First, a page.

GARGOYOLE ART: BECAUSE A CHURCH WITHOUT SATAN IS JUST NOT ENOUGH FUN
When the famed Notre-Dame Cathedral in Paris caught fire in 2019, my first thought was: “Will the gargoyles be okay?”
This was perhaps not the most humane concern, but the heart wants what it wants. The New York Times reports that much of the original stonework survived the conflagration, although some of the old carvings will still need to be replaced.
As a kid, I learned that gargoyles and other grotesque figures were superstitious adornments to protect church buildings. But in my mind that never really made sense. Even at that age, the presence of such explicitly devilish imagery in church seemed…suspect.
Now I favor a new, deceptively simple idea: People create Satanic imagery because they simply like Satan. Even when they’re not supposed to, it’s still very hard to kick the habit.
French art historian Kelly Richman-Abdou writes that gargoyles are technically a practical element: “They double as waterspouts, catching and draining rainwater” and directing it away from the carved facades of elaborate stone buildings like Notre-Dame.
Devilish statues without a spout Richman-Abdou refers to as “grotesques.” Which feels rude, but I suppose they probably can’t read, so just no one tell them I guess.
Etymology blogger Adam Aleksick writes that the word gargoyle descends from the French gargoule, which roughly means “throat,” and possibly also from the “Proto-Indo-European reconstruction gwele, which meant ‘to swallow.'” I’ll let you all finish snickering before we move on.
However, 19th century art critic Frederic Stephens records a different, possibly critical origin of the word: The legend of La Gargouille, “a horrible dragon who ate the young women and children, and killed more men than he could eat.
“He rubbed himself against a church, and spire and tower came tumbling down,” Stephens wrote of the inconsiderate serpent, and he also “lay across the Seine and dammed the river,” and prevented ornamentation of the cathedral.
Eventually Saint Roman tames the dragon, part of a long line of saint-as-monster-hunter stories. In some variations, the villagers slay La Gargouille and hang his head from the undecorated cathedral wall. This feels a little extra, but this perhaps provided a word for similar accoutrement in the future.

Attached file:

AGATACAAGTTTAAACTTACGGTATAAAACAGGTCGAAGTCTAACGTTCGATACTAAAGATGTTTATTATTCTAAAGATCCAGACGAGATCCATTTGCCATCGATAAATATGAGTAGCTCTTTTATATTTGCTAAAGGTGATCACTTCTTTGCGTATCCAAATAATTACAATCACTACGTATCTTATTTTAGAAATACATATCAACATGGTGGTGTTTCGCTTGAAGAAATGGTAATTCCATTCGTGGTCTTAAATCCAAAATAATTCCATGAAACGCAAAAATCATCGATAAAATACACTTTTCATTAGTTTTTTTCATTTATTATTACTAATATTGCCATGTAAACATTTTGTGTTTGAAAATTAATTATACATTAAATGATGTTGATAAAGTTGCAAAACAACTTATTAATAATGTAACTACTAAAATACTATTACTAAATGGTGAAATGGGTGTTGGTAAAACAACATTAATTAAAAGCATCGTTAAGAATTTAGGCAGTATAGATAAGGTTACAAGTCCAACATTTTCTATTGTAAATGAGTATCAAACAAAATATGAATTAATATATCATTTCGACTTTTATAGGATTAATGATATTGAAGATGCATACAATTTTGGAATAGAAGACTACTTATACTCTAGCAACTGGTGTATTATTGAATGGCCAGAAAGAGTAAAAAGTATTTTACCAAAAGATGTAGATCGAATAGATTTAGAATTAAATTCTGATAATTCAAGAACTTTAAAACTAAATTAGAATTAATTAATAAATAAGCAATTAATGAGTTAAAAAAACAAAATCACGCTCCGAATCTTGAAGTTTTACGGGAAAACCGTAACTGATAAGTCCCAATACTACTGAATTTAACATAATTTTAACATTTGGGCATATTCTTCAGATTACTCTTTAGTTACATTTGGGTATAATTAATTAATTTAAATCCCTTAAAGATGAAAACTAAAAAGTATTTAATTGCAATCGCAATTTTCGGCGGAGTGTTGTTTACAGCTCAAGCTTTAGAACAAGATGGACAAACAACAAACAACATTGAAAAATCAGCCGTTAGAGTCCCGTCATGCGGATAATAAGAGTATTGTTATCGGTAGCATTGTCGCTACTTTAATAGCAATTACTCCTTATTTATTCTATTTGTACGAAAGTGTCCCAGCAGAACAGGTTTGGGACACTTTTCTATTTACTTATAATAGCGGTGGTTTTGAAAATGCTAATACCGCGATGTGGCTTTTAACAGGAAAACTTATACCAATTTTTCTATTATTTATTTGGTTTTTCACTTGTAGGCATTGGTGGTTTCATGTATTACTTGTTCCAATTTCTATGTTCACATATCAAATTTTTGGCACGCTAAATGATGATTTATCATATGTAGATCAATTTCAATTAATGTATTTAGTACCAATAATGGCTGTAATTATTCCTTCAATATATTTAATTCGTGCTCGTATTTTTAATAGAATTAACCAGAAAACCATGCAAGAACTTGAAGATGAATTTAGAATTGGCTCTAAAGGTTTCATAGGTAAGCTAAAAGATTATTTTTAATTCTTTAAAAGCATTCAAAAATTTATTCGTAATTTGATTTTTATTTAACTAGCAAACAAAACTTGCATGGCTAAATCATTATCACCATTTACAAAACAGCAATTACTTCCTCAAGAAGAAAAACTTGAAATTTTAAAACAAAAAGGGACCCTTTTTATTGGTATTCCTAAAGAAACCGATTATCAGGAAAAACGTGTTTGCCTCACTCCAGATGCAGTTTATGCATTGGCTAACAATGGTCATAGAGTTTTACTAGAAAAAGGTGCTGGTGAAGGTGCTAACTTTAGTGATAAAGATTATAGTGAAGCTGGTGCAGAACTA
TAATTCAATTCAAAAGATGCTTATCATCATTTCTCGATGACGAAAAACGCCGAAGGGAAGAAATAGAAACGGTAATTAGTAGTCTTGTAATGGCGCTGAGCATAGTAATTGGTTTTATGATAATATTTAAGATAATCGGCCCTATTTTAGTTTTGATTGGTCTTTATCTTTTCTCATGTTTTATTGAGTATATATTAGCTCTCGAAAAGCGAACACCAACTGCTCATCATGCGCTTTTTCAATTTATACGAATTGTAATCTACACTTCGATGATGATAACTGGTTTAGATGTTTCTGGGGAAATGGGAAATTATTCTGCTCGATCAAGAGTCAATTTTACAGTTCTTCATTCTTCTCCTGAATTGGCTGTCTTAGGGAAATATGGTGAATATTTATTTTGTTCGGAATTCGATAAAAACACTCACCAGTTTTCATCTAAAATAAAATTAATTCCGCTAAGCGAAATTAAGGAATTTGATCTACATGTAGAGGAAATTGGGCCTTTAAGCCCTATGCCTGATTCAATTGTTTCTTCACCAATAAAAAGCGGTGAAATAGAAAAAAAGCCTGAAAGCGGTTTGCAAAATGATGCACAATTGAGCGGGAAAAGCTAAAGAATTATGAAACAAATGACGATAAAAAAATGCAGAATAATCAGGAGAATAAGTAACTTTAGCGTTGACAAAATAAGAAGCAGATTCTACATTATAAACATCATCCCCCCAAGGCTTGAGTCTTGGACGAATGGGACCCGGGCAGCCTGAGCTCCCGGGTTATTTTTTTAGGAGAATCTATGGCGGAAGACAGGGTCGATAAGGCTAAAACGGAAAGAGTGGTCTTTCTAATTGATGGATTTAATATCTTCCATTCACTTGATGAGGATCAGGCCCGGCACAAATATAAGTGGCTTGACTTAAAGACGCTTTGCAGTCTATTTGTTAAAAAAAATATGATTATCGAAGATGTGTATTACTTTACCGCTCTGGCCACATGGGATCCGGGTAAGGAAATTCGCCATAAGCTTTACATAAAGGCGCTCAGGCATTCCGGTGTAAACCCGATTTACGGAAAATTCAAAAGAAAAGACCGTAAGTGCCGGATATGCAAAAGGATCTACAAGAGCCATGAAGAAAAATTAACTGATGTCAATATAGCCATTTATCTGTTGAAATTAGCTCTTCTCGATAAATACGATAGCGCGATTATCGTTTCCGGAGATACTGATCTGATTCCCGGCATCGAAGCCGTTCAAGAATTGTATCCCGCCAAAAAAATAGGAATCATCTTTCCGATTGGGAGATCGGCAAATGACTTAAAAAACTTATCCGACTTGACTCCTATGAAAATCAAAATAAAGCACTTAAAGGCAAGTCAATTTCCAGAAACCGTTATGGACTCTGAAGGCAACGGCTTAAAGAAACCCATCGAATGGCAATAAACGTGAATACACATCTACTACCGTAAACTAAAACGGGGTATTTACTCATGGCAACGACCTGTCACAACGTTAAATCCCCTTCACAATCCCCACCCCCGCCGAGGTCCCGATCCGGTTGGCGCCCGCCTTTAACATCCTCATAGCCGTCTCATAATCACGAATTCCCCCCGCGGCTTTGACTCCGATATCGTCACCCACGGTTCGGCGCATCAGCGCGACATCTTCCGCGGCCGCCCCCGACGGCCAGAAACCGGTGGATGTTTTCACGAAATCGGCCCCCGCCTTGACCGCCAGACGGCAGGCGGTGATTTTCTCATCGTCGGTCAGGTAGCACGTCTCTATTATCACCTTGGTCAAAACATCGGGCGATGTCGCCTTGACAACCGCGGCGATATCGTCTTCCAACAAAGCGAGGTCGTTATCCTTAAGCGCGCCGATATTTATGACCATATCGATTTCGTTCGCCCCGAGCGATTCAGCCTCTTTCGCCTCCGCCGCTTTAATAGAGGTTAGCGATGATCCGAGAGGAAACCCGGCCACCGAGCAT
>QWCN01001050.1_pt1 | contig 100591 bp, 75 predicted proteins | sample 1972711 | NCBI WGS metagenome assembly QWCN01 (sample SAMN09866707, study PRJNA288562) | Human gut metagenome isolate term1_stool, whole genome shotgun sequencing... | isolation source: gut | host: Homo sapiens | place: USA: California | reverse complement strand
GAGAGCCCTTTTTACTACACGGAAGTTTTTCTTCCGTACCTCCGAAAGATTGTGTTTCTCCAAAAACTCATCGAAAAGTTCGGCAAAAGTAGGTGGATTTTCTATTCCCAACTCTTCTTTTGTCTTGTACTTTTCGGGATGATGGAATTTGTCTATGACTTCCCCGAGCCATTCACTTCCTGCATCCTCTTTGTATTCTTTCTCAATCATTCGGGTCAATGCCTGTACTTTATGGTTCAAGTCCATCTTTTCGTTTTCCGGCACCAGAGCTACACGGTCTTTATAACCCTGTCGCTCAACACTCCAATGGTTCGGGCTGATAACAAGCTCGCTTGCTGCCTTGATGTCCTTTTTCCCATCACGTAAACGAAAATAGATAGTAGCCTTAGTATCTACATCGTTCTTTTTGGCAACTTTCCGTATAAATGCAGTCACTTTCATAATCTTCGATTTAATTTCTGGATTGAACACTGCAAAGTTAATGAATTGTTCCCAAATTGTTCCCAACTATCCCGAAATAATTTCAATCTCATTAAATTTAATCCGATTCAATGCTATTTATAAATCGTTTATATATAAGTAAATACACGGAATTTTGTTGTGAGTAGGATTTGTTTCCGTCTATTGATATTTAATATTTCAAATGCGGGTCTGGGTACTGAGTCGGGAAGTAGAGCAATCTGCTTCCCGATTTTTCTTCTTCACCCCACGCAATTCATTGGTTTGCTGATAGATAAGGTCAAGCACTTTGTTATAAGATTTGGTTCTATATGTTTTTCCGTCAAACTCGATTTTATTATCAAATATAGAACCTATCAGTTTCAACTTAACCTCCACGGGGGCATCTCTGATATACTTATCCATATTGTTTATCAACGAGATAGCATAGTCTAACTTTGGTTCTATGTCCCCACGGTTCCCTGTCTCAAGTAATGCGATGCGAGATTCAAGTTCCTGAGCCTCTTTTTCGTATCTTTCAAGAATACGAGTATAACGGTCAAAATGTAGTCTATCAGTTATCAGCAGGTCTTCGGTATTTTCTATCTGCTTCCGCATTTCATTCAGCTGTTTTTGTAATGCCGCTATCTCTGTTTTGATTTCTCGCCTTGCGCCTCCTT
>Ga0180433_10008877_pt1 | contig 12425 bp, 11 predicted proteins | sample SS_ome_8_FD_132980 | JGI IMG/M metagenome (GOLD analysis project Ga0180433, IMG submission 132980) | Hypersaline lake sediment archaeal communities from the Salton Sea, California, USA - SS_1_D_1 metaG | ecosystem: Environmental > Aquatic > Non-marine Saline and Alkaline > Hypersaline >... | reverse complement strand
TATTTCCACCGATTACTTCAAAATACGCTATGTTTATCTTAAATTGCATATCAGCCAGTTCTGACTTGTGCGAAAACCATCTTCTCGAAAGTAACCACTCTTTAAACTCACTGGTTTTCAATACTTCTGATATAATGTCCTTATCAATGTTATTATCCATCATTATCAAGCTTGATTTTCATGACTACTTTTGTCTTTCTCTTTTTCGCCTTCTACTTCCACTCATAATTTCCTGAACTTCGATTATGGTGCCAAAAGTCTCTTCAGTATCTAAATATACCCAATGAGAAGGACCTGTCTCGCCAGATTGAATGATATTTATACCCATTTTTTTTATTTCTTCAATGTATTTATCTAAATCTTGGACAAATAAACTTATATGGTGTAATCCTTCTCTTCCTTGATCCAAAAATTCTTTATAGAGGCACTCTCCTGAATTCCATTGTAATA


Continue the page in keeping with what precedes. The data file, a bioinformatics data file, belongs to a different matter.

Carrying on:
The dragon’s antagonism toward the church and weakness against divinity is unsurprising, given that Revelation associates dragon and serpent imagery with Satan.
That the myth associates the dragon with the river is also, perhaps, another in a long, long line of tales about troublesome sea serpents and dragons (representative of chaos and discord) being overcome by divine power, part of the old “combat myth” motif.
Stories that Carleton University adjunct Shawna Dolansky writes that Jewish and later Christian writers probably recycled as tales of Leviathan, Rahab, and the Beast of Revelation–all eventually conflated with the devil.
So perhaps it’s appropriate that classical gargoyles take on a distinctly demonic or even Satanic cast. Art historian Dolores Herrero notes that the most common features of grotesque statuary, including “horns, tails, wings, pointed ears, a huge deformed mouth, crests, cloven hooves, a goaty beard, and so forth” also appeared on contemporary and future images of the devil.
Maybe this is part of why infamous medieval narc St. Bernard of Clairvaux declared them wholly inappropriate for the setting, writing:
“What are these fantastic monsters doing in the cloisters before the eyes of the brothers as they read? What is the meaning of these unclean apes, those fierce lions, those half-men? Surely if we do not blush for such absurdities, we should at least regret what we have spent on them.”
You know that Saint Bernard, always dogging it.
Such imagery remains divisive today, with art dealers Zhki’s Gallery writing, “There isn’t a piece in our gallery that is more controversial than our gargoyles,” and that many commenters still associate them with devilry.
Zhki curators propose the popular idea that gargoyle imagery is meant to work as a “talisman” to ward off evil. As a kid, this idea puzzled me: Shouldn’t a church scare away evil on its own? Isn’t it perhaps a bit compromising to invoke the image of the devil to drive away devils?
In those days I expected people’s religious beliefs to be consistent. It’s adorable, I know.
Overbearing Catholic zealot and terrible tipper (I’m presuming) Marian Horvat proposes a more practical idea: That these figures are damnation imagery, “a clear and constant reminder that the devil exists” and that final judgment is close at hand, strategically placed overlooking entrances and exits.
This seems grim, manipulative, and psychologically abusive, so it’s probably true. However, on the PBS YouTube channel, Doctor of Philosophy Emily Zarka comes to a different and entirely refreshing conclusion:
“There’s no singular symbolic meaning for gargoyles,” Zarka says. “They’re a flourish, an adornment that took on a life of their own. I like to think it all comes down to something simple: Humans seeks entertainment.”
What a pleasing idea: That people most likely do things because they enjoy them. What a wonderfully Satanic attitude. And yes, of course people find Satanic imagery entertaining and aesthetically pleasing: Why else keep those images in circulation century after century?
Narrow-minded orthodoxy suggests that it’s strange to pursue interest in the macabre, the unusual, or even, yes, the grotesque. But we all know that this isn’t true: These attractions are very, very common. We are not the strange ones, the buzzkills are.
The other day I began reading Gareth Medway’s Satanism history The Lure of the Sinister, and that’s a great title. Yes, we do have natural affinity for the sinister; one suspects that’s why we invented terms for it in the first place, and why we give it names. Including, when the mood strikes us, the name of Satan.